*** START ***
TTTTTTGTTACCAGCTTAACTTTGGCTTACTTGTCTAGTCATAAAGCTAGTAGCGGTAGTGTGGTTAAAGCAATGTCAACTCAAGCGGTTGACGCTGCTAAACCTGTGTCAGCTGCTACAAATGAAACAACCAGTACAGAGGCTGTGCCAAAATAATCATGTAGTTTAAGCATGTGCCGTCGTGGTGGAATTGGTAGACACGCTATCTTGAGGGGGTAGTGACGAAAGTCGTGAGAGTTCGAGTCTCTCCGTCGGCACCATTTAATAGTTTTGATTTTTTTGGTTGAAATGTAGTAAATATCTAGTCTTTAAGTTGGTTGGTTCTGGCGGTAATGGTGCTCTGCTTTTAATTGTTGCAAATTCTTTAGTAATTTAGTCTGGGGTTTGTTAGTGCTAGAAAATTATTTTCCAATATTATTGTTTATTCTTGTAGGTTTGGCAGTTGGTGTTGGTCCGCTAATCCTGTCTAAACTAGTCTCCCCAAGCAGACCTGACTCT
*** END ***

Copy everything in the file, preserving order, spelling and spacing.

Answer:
TTTTTTGTTACCAGCTTAACTTTGGCTTACTTGTCTAGTCATAAAGCTAGTAGCGGTAGTGTGGTTAAAGCAATGTCAACTCAAGCGGTTGACGCTGCTAAACCTGTGTCAGCTGCTACAAATGAAACAACCAGTACAGAGGCTGTGCCAAAATAATCATGTAGTTTAAGCATGTGCCGTCGTGGTGGAATTGGTAGACACGCTATCTTGAGGGGGTAGTGACGAAAGTCGTGAGAGTTCGAGTCTCTCCGTCGGCACCATTTAATAGTTTTGATTTTTTTGGTTGAAATGTAGTAAATATCTAGTCTTTAAGTTGGTTGGTTCTGGCGGTAATGGTGCTCTGCTTTTAATTGTTGCAAATTCTTTAGTAATTTAGTCTGGGGTTTGTTAGTGCTAGAAAATTATTTTCCAATATTATTGTTTATTCTTGTAGGTTTGGCAGTTGGTGTTGGTCCGCTAATCCTGTCTAAACTAGTCTCCCCAAGCAGACCTGACTCT